Rattled by Hantavirus

In 2009 Hartstein neighbor had similar symptoms

    The death on June 17 of a Montauk man who had become infected with the hantavirus has shaken the man’s next-door neighbor, who narrowly escaped death two years ago from a similarly virulent respiratory infection. 
    The neighbor, a carpenter and longtime Montauk resident who did not want his name used, lives in the Shepherd’s Neck section of Montauk next to the house of David Hartstein, the 35-year-old chiropractor who became ill about three weeks ago after cleaning out his basement and a shed, and eventually succumbed to the rare rodent-borne disease. Two neighbors coming down with such a virulent lung infection seemed more than a coincidence, the man said last week.
    The disease is carried by white-footed mice and is contracted through exposure to the animals’ feces and urine. Houses at Shepherd’s Neck date from the 1920s.
    The Centers for Disease Control and Prevention confirmed on June 22 that hantavirus was the cause of Dr. Hartstein’s sickness. It was the third confirmed case on Long Island, all of which were fatal, and the fourth case in New York State.
    “Believe me, things have crossed my mind,” Dr. Hartstein’s neighbor said on Friday. He was on life support during his seven-week hospital stay in 2009. Biopsies were taken, but “they didn’t find the hantavirus,” he said, although he acknowledged he was not sure if the tests had searched for the bug.
    “We were not alerted,” Peter Constantakes of the New York Department of Health said, when asked whether the neighbor’s 2009 illness had put up a hantavirus flag.
    The Health Department spokesman said that because the department has had experience with hantavirus, the disease would have crossed the minds of health officials, but he also stressed its rarity. The last confirmed case in the state was in 1998, the last on Long Island in 1995. All three of the Long Island cases were on the East End; one in Bridgehampton, the other on Shelter Island. The virus first surfaced in the Southwest in 1993.
    Mr. Constantakes said one reason the disease proved fatal in most cases was the difficulty in finding the virus in otherwise healthy people. “It’s undetectable until a person gets sick.”

    Hantavirus has cropped up all around the country and yet the Centers for Disease Control still know little about it, Mr. Constantakes said. Do infections show up in rainy weather? “More food, more droppings” makes sense, he said, but the jury was still out.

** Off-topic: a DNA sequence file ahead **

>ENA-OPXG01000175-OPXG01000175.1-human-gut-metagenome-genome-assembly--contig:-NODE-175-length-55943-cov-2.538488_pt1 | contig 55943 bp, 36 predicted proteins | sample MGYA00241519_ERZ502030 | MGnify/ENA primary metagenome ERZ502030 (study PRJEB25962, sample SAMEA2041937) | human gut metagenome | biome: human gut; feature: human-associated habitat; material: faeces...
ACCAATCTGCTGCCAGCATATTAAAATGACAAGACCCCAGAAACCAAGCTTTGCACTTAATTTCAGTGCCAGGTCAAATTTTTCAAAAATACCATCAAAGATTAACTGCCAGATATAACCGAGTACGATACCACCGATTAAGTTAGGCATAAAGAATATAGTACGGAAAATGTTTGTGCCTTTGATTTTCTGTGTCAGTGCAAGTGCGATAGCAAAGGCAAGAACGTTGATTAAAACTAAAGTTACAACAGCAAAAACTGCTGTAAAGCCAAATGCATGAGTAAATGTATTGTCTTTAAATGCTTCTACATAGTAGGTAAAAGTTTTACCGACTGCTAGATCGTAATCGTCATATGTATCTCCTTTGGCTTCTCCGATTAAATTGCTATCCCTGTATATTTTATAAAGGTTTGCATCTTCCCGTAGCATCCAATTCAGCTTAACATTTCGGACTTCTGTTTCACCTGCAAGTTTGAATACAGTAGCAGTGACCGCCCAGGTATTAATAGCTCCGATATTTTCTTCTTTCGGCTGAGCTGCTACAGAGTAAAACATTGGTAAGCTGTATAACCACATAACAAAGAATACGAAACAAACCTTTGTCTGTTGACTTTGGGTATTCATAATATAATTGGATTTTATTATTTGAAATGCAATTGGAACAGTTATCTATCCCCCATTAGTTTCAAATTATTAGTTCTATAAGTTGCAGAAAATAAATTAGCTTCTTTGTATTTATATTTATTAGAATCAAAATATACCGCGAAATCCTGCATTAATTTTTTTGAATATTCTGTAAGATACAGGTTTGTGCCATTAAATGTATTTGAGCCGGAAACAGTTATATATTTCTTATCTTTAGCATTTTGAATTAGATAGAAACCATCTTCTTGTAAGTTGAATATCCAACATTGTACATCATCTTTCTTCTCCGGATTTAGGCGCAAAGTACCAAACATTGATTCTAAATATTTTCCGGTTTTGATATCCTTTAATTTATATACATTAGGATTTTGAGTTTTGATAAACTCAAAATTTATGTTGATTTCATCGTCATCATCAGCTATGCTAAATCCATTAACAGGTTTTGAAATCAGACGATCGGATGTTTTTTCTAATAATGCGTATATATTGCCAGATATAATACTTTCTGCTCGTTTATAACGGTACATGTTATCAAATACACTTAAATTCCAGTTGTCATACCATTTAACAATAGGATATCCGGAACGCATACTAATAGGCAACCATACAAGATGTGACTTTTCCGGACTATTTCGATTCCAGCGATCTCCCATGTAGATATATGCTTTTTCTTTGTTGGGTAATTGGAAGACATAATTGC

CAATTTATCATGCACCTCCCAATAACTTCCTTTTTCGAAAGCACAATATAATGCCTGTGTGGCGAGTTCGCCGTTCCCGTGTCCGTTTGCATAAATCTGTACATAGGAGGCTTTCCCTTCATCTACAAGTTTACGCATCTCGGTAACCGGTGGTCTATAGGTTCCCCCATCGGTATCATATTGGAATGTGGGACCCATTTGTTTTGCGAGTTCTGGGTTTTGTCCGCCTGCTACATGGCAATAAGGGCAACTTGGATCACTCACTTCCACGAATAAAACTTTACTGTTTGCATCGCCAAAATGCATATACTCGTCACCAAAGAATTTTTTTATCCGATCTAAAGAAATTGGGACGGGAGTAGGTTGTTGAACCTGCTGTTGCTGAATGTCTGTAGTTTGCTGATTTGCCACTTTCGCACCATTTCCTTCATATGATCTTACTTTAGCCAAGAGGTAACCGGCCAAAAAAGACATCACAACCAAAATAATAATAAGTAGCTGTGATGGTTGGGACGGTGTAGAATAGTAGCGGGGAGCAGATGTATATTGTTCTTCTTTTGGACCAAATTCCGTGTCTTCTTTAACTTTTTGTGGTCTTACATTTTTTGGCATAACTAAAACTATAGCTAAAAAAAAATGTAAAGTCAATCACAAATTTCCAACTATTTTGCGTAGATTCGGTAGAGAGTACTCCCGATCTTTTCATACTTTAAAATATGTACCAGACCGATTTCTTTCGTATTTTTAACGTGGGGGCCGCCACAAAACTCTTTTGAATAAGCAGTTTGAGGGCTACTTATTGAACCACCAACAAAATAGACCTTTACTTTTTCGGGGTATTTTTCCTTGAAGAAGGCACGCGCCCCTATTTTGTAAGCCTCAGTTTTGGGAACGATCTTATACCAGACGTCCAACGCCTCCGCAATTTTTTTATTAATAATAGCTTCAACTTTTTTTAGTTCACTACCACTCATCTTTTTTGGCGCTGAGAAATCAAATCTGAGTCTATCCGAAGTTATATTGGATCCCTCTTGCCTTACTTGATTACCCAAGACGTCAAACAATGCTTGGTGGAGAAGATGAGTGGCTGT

Early symptoms are flu-like, with fever and aching muscles, but the disease progresses quickly. Once in the lungs, no effective treatment has been found for full-blown hantavirus pulmonary syndrome.
    A number of cases involved people who had been camping outdoors. The assumption is that contact with mouse droppings occurred when bedding was placed on or close to the ground. More cases have involved people who were cleaning out basements and sheds, as Dr. Hartstein had been doing. The infection is not spread by human-to-human contact.
    Mr. Constantakes said his department advised performing such cleanups when the basement or shed was damp, “so dust is not flying around.” There should be as much ventilation as possible. Masks and gloves are recommended, and it is very important to wash up afterward, he said.
    The State Health Department was scheduled to visit the Hartstein house this week to survey the premises. Mr. Constantakes said there would be no effort to trap mice in the area, as the source of hantavirus was already known.
    Dr. Hartstein’s neighbor said he wants to speak to Health Department officials when they visit. “Being that close, such a similar thing. It’s got me concerned.”
    Donations to help Heather Hartstein, Dr. Hartstein’s widow, and their three children, Devon, 5, Logan, 3, and Shane, 1,  can be made to the East End Foundation, P.O. Box 1746, Montauk 11954.